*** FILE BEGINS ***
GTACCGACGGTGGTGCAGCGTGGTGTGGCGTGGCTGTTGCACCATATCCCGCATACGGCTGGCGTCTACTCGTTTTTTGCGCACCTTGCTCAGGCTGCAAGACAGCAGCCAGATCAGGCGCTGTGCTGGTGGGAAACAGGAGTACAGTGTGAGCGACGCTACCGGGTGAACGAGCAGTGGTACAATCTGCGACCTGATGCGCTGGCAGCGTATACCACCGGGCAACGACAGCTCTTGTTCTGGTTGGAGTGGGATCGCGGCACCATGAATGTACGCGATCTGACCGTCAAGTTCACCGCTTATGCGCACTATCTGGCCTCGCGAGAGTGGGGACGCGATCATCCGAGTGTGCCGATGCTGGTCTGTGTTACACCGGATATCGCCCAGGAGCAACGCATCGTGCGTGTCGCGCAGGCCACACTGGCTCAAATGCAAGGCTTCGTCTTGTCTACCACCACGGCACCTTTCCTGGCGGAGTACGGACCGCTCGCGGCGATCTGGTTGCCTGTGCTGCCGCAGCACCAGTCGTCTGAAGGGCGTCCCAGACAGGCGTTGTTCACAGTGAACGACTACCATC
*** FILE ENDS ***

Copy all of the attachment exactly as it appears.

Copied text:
GTACCGACGGTGGTGCAGCGTGGTGTGGCGTGGCTGTTGCACCATATCCCGCATACGGCTGGCGTCTACTCGTTTTTTGCGCACCTTGCTCAGGCTGCAAGACAGCAGCCAGATCAGGCGCTGTGCTGGTGGGAAACAGGAGTACAGTGTGAGCGACGCTACCGGGTGAACGAGCAGTGGTACAATCTGCGACCTGATGCGCTGGCAGCGTATACCACCGGGCAACGACAGCTCTTGTTCTGGTTGGAGTGGGATCGCGGCACCATGAATGTACGCGATCTGACCGTCAAGTTCACCGCTTATGCGCACTATCTGGCCTCGCGAGAGTGGGGACGCGATCATCCGAGTGTGCCGATGCTGGTCTGTGTTACACCGGATATCGCCCAGGAGCAACGCATCGTGCGTGTCGCGCAGGCCACACTGGCTCAAATGCAAGGCTTCGTCTTGTCTACCACCACGGCACCTTTCCTGGCGGAGTACGGACCGCTCGCGGCGATCTGGTTGCCTGTGCTGCCGCAGCACCAGTCGTCTGAAGGGCGTCCCAGACAGGCGTTGTTCACAGTGAACGACTACCATC